It’s not intended to be constructed. It’s designed to make a splash. For free advertising. It worked. You fell for it. Now we all know the name Ken ‘my tower’s bigger than yours’ Shuttleworth.

    A couple of years ago I decided to decorate a shelf in my bedroom with a few glass vases. I though I was being clever by juxtaposing one which bulged out in the middle with one which narrowed there. Bad choice – it just looked ridiculous.

    A bright red tower is awful. With current technology, there is no reason why much of such a large building couldn’t be a giant advertising hoarding, or project the sky on the opposite side, so as to appear invisible.

  • I’ve had the pleasure of meeting Ken a couple of times, and I’d hardly call him a self-aggrandising, self-publicist. He’s a fairly quiet, self-effacing guy, and his wariness of publicity is suggested by the effort we had to go to to get him as an interview subject for the last GRID.

  • Woody

    1. What’s so wrong with advertising?

    2. The difference between Shuttleworth and you with your glass vases is that you don’t know at all how to build skyscrapers, while Shuttleworth is very, very good at it. So when he waves a picture around of a skyscraper, it’s more than just a pretty shape. It’s likely to be a pretty shape that is buildable, and financeable, and it might well – despite what you say – get built, somewhere if not in London.

    If it were clearly NOT buildable, it wouldn’t be very good advertising.

    Are you seriously saying that, if a gang of financiers said to Shuttleworth that they do want to build it, he couldn’t?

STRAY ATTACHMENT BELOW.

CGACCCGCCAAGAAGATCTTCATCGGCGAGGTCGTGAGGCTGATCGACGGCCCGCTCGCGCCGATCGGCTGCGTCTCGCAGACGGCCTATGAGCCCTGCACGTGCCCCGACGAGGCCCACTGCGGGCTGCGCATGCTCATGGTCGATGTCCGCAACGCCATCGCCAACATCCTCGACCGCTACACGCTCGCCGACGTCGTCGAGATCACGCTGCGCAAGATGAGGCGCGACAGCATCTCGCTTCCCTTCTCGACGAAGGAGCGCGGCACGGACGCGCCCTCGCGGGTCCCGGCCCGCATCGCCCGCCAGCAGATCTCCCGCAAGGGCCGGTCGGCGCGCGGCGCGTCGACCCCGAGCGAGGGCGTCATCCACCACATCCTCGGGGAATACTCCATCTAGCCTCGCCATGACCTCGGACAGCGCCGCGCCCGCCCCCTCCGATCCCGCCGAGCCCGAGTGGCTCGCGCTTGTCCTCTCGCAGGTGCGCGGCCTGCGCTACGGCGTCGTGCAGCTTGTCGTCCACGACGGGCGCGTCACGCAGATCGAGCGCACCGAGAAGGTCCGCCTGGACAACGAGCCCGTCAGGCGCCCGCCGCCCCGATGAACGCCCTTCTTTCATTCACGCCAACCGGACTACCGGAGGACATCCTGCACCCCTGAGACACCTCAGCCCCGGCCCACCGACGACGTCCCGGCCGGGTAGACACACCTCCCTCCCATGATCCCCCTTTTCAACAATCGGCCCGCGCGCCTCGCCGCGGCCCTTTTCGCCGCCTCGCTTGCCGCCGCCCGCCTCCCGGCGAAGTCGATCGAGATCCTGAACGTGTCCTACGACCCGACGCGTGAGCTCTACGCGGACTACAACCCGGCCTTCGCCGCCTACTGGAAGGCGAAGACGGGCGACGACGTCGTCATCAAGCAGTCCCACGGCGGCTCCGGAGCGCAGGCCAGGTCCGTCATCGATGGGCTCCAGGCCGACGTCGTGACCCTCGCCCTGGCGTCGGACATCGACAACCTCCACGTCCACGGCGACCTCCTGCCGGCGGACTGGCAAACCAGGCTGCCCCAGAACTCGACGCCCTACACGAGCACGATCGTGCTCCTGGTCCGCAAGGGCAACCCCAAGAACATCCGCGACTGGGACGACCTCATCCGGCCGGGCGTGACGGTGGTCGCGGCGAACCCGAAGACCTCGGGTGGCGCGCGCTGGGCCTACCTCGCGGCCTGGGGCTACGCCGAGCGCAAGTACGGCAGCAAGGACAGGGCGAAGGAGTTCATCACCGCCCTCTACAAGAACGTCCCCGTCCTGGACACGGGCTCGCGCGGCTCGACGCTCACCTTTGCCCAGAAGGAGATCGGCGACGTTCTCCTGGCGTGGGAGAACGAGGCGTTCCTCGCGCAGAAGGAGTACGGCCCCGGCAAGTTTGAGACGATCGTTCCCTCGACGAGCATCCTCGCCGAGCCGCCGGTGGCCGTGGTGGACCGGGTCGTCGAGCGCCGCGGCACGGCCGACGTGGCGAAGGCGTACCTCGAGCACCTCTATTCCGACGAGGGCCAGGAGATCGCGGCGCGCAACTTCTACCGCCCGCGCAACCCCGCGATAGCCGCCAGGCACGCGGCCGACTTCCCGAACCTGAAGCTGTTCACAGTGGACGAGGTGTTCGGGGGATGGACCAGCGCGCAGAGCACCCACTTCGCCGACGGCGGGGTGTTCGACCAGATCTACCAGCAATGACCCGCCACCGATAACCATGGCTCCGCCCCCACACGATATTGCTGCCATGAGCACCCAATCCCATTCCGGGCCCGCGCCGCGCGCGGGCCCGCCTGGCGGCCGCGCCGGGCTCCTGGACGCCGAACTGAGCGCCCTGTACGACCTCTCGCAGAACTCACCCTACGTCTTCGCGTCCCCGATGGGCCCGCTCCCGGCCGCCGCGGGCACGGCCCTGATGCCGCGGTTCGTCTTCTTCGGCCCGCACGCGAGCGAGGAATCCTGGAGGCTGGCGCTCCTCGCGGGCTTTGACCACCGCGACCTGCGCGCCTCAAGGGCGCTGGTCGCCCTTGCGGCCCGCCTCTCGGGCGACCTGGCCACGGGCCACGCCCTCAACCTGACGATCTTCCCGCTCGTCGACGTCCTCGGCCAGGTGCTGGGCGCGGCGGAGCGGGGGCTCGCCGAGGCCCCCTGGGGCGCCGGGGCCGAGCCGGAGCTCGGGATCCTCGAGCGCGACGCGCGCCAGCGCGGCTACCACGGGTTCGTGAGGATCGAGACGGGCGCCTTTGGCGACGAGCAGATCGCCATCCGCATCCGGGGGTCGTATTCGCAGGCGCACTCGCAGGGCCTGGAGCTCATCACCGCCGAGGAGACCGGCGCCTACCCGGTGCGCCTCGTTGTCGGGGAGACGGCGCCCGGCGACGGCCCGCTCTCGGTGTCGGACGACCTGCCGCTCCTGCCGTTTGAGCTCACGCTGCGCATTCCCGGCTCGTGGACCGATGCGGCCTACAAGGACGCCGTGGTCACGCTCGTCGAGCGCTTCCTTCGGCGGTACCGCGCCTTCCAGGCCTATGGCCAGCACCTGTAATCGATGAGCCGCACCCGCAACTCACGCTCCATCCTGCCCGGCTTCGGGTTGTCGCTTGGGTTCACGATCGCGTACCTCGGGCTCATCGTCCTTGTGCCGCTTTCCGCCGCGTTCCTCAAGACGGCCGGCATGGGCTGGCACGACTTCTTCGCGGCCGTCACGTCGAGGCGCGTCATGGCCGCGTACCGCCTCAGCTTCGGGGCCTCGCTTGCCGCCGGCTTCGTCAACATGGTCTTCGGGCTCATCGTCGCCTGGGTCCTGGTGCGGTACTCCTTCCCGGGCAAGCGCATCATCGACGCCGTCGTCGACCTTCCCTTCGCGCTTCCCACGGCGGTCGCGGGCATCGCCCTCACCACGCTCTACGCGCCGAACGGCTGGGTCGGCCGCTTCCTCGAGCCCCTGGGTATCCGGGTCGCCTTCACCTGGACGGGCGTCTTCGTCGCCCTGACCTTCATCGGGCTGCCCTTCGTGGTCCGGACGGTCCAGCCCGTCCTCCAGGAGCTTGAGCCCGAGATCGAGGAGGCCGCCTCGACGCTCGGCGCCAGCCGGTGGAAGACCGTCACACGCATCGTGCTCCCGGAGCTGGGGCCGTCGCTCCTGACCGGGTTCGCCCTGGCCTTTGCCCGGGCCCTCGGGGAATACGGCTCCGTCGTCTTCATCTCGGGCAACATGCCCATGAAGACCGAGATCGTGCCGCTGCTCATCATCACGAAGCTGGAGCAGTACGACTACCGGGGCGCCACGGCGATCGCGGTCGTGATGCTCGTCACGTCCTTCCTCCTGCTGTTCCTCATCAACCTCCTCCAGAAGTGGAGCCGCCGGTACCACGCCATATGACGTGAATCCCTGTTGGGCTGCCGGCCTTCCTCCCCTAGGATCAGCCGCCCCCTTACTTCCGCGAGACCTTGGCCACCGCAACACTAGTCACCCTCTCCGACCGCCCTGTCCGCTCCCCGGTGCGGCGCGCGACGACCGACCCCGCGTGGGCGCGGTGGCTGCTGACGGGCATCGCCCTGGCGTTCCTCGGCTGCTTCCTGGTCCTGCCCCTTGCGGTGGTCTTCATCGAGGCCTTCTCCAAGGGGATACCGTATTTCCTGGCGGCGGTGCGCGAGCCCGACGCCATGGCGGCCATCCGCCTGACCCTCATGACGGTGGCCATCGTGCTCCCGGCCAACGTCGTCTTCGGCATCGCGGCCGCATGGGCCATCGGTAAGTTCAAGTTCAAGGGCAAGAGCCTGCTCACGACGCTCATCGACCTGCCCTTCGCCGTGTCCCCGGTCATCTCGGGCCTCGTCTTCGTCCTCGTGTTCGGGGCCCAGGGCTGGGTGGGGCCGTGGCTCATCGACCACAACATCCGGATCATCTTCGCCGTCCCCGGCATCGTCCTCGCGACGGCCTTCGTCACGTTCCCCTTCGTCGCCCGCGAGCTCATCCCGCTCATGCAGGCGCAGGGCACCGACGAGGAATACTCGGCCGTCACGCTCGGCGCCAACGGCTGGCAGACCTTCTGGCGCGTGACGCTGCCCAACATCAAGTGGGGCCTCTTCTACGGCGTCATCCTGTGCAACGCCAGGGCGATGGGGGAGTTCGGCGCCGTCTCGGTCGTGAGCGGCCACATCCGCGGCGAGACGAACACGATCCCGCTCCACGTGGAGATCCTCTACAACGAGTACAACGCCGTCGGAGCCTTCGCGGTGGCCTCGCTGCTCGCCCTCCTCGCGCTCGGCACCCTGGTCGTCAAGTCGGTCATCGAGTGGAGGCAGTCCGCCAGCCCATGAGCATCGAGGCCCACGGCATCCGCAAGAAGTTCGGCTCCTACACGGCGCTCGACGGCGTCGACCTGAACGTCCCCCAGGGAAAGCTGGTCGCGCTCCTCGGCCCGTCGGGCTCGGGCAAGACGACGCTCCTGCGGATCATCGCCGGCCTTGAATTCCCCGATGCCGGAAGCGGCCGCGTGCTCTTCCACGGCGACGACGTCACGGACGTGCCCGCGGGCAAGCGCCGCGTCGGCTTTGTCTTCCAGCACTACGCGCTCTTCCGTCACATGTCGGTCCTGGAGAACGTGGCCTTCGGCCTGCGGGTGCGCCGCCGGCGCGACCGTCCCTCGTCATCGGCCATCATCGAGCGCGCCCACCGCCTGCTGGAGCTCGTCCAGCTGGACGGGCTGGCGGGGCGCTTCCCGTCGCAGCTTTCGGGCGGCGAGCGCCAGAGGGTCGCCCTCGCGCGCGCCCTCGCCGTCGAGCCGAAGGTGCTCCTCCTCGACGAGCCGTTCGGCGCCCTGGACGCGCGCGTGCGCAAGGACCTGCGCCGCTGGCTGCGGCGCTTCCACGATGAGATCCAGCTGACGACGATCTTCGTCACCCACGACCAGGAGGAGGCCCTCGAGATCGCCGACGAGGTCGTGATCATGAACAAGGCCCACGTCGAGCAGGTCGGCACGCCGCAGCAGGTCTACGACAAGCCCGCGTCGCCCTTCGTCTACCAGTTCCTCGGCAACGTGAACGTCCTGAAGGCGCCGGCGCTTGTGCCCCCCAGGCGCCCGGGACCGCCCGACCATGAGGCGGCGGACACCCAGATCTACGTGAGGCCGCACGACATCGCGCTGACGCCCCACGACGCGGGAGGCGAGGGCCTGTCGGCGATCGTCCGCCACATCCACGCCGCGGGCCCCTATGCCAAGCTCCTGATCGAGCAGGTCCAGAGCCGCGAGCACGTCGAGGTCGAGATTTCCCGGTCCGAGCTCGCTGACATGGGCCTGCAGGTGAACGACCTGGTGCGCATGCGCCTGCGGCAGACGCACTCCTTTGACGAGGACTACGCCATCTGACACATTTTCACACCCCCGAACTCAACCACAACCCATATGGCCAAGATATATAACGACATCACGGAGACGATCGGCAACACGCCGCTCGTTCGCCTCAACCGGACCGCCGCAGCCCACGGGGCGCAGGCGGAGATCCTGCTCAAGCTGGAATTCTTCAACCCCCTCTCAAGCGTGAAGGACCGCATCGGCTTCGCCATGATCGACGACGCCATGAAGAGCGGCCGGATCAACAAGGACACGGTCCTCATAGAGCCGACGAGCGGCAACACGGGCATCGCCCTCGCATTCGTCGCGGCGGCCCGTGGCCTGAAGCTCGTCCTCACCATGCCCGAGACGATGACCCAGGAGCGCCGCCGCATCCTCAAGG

• Technically, he’d probably need a developer, too, to complete the normal development of: architect, who plans the building; financier, who pays for it; developer, who does the annoying detail like getting planning and employing builders…

  • On cue from Seattle:

    “Yes that’s all very cute. But the really key question is how does the Vortex meet the sidewalk?”

  • Good question. If it’s anything like the gherkin, the answer is “badly”.

  • gomtu

    Ah, the hyperboloid of one sheet: x^2 + y^2 – z^2 = 1

    See (here) and espec. (here), which shows the straight lines along the sides.

    Now, a building in the form of a two-sheeted hyperboloid… that’d really be a sight…

  • I like it, but why the colour? frikkin’orrible. Hopefully they’ll change it before it’s built, or it’ll look better in real life (anyway, london dirt’ll probably make sure that’s hidden within a year or 2)

    porcelain insulator

  • What a lovely piece of architecture! It’s so nice that modern art and technology could bring it to us.

  • I think! the Vortex is wonderful because it is so different in comparison compared with other structures in London, except the newly built erotic gkerkin.
    I hope it does indeed get built and, it gets built in London not shanghai as mentioned, we in the UK have some of the best architects in the world – so I hope they have some patriotism towards their own country instead of china.